By Jared Chausow
By Katie Toth
By Elizabeth Flock
By Albert Samaha
By Anna Merlan
By Jon Campbell
By Jon Campbell
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And within the field of UFO research, I've found a sad polarization. On one side, we have people blinking lights at aliens, and on the other, scientific skeptics who think they can explain even serious UFO reports but don't have a clue what they're talking about. The most astonishing example came from Donald Menzel, a Harvard astronomer who wrote three books debunking UFOs.
Menzel laughed at a report from an Anglican priest in New Guinea, who said he watched beings walking around, apparently working, in a hovering UFO for more than 20 minutes. Now, I'm not going to say this really happened; I don't have a clue. But Menzel suggested with no evidence at all that the priest suffered from astigmatism, and either didn't know it, or had forgotten to put on his glasses. What he saw, said Menzel, was Venus, distorted by astigmatism into an oval shape and as for beings, those were the priest's own eyelashes!
I myself spent four hours arguing with Philip Klass, the most widely published current UFO skeptic, who raged that abductees make their claims only to get on TV. That's absurd. I've met dozens of them, and they fervently protect their privacy. Only one has ever let me print his name. So I had to ask: Which abductees had Klass met? "The ones who appear with me on television," he replied without a trace of irony.
I also talked about two airline pilots who made headlines back in 1948, reporting that they'd seen an unknown craft with windows swooping past their plane one night. This, Klass writes in his 1974 book, UFOs Explained, was "clearly" a meteor, so "clearly," in fact, that the case must be "removed for all time from the category of 'unidentifieds.' "
But how, I asked him, could he be so sure? That the pilots couldhave seen a meteor is obvious enough, since (as Klass points out) in other cases people did imagine windows, when all they saw were random lights. But even skeptics can't cite any meteor known to fall that night in 1948, so how can Klass be certain?
"Suppose something went wrong with your PC," he rumbled, chuckling, but not quite answering my question. "Would you suspect evil spirits, or would you call a technician?" Evidently UFOs were as improbable as ghosts to him, and as easily dismissable. But I kept probing, and finally he took a stand. "Since there is no proof that unknown craft are in the sky," he said, "I prefer a prosaic explanation." Or, in other words, since there are no UFOs, nobody could ever see one. File that under faith, not science.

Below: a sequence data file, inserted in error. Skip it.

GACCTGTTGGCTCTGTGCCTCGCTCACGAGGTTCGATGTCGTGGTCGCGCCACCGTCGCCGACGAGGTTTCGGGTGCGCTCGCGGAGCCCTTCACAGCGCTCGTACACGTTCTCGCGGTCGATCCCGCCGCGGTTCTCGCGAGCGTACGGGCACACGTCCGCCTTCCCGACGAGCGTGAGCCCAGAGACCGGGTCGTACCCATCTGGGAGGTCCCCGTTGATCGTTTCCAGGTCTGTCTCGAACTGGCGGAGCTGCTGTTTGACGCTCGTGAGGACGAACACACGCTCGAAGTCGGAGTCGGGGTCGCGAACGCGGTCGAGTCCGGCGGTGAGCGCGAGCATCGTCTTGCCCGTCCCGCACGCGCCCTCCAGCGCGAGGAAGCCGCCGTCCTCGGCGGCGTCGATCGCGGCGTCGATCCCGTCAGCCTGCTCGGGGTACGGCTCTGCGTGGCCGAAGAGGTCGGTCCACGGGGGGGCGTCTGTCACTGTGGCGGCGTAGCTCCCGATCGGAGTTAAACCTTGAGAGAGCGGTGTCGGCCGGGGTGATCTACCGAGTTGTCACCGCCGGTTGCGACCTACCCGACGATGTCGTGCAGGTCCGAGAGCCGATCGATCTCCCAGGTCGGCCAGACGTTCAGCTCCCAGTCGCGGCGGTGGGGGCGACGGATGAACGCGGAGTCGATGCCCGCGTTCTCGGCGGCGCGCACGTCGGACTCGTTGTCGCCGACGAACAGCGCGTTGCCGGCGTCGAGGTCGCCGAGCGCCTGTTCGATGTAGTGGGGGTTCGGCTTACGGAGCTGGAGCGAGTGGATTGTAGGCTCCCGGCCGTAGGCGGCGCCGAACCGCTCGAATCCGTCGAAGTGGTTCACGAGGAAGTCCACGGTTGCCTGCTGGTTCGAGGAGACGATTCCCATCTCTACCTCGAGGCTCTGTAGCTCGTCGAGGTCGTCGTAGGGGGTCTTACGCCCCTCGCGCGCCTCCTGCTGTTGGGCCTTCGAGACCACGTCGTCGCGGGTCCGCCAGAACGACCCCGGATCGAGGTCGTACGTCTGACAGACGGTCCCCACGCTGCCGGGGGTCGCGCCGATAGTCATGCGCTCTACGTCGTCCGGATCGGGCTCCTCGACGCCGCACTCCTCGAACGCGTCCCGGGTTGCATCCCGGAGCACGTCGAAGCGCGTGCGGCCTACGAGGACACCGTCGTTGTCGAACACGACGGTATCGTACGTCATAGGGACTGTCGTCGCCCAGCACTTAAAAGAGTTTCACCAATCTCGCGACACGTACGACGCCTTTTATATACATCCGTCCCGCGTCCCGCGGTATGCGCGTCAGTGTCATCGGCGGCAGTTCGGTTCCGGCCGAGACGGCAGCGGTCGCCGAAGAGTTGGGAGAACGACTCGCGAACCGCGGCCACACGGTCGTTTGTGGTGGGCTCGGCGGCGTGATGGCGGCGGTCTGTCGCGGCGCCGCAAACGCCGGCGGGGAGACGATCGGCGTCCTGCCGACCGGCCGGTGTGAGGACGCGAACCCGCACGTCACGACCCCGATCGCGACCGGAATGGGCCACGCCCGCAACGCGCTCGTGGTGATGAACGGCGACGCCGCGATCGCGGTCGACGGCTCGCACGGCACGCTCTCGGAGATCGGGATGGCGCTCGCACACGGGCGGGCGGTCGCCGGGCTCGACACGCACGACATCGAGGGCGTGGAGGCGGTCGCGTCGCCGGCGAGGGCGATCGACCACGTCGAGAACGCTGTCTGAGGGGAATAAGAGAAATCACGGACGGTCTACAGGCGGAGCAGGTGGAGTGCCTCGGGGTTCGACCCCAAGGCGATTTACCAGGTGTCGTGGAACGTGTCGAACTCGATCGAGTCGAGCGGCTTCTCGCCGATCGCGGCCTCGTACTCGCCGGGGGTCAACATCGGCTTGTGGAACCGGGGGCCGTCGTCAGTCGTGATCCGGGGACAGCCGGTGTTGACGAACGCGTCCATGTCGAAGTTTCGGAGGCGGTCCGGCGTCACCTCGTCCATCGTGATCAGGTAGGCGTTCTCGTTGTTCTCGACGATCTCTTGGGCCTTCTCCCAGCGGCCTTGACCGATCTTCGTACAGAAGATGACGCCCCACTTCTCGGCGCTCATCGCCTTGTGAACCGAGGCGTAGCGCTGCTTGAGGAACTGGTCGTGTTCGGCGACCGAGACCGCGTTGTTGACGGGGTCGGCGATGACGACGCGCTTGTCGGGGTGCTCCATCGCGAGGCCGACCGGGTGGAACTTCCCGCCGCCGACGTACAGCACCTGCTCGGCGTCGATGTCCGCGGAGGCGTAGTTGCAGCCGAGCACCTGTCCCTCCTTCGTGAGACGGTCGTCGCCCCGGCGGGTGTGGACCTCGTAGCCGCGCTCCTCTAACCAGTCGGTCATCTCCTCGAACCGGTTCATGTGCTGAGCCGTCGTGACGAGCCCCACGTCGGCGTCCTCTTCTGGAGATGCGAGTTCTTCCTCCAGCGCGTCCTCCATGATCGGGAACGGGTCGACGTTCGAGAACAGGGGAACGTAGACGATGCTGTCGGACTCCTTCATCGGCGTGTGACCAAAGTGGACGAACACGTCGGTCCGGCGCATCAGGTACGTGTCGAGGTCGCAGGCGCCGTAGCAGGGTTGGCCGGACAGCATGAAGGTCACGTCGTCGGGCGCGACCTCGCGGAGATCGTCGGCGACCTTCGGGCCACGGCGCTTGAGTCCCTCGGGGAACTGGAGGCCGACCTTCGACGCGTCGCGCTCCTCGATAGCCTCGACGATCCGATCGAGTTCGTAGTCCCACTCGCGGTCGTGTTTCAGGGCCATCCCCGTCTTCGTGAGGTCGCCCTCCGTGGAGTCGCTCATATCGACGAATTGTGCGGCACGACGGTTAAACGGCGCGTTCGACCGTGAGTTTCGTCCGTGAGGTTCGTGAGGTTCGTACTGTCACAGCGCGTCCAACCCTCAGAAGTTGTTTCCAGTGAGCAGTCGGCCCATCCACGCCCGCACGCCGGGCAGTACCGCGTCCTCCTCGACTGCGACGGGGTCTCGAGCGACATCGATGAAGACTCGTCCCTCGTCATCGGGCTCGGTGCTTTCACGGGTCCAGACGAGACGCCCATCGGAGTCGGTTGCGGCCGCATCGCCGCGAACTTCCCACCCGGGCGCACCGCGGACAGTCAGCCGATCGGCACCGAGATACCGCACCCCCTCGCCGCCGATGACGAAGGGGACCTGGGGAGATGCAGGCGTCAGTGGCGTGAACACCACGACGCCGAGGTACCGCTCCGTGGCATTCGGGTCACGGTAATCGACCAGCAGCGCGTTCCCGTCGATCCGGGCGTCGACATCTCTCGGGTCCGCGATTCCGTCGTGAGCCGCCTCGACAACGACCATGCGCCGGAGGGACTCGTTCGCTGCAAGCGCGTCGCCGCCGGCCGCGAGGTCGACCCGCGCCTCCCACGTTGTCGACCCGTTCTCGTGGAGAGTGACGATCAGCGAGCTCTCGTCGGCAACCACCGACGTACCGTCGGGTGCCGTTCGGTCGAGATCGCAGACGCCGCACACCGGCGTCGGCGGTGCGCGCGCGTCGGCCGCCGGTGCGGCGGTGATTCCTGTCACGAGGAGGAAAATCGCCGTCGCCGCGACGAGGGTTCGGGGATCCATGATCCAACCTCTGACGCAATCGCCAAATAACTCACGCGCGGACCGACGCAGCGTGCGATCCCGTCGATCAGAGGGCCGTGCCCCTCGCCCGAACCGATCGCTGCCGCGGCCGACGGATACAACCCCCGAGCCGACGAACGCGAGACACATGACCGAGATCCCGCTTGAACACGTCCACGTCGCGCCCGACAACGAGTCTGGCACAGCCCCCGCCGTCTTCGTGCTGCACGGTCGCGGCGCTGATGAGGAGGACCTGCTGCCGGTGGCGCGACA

After four years of UFO research, I'm left with only one firm conclusion. Despite years of Star Trek, the possibility of aliens right here, now, on Earth among us is so unsettling that many people, both skeptics and believers, can't talk sense about it.
The Next Step
Judith Hendin, who graduated Phi Beta Kappa from the University of Chicago in cultural anthropology, went on to dance with Pilobolus, Danny Grossman, and other troupes from 1974 until 1982. Like any dancer she had her share of injuries, and she became fascinated with the healing process, studying many techniques. "I got very connected to my body and the inner issues that need to be addressed. That led me to bodywork which led me into counseling. I became a professional in private practice, combining counseling and bodywork; out of that evolved a way to help people listen to their bodies. You can trust your body. It always knows why it's sick or in pain. It's as if there's someone inside knocking on the door, trying to get your attention, saying 'please listen to me.' If you haven't heard it, it will grab your attention through a physical symptom."
Next week Hendin offers an all-day workshop in which participants will learn how cells create stress, how they heal us through emotions, and how they tell us what we must do to get well. "We'll talk to the symptom as if it were a person trying to get a message through. When we first start we go through a symbolic process, as if we're in a dream; we might discover an anvil, a hammer, or a balloon. We'll talk to the symbol, and out of that a self appears, coming into shape like a ship out of the mist. Once we find it, we have a diagnostic gold mine; it tells us what's going on. The final step is to let this self express its emotions; sometimes, then, a healing actually happens."
Author Shakti Gawain says "Judith Hendin has developed a profound and effective method for hearing the messages our bodies are trying to give us." Bring your symptom and $99 and Hendin will show you some routes to body consciousness. Elizabeth Zimmer
To register for "The Self Behind the Symptom," February 7, 9:30 a.m. to 5:30 p.m. at the Center for Experiential Psychology, 57 West 58th Street, Suite 10G, call 980-1355. For private sessions with Judith Hendin (in New York City February 8), call 610-330-9778.
Suffering from a creative block? Your problem may be nothing more than the fact that you think there's something wrong with you.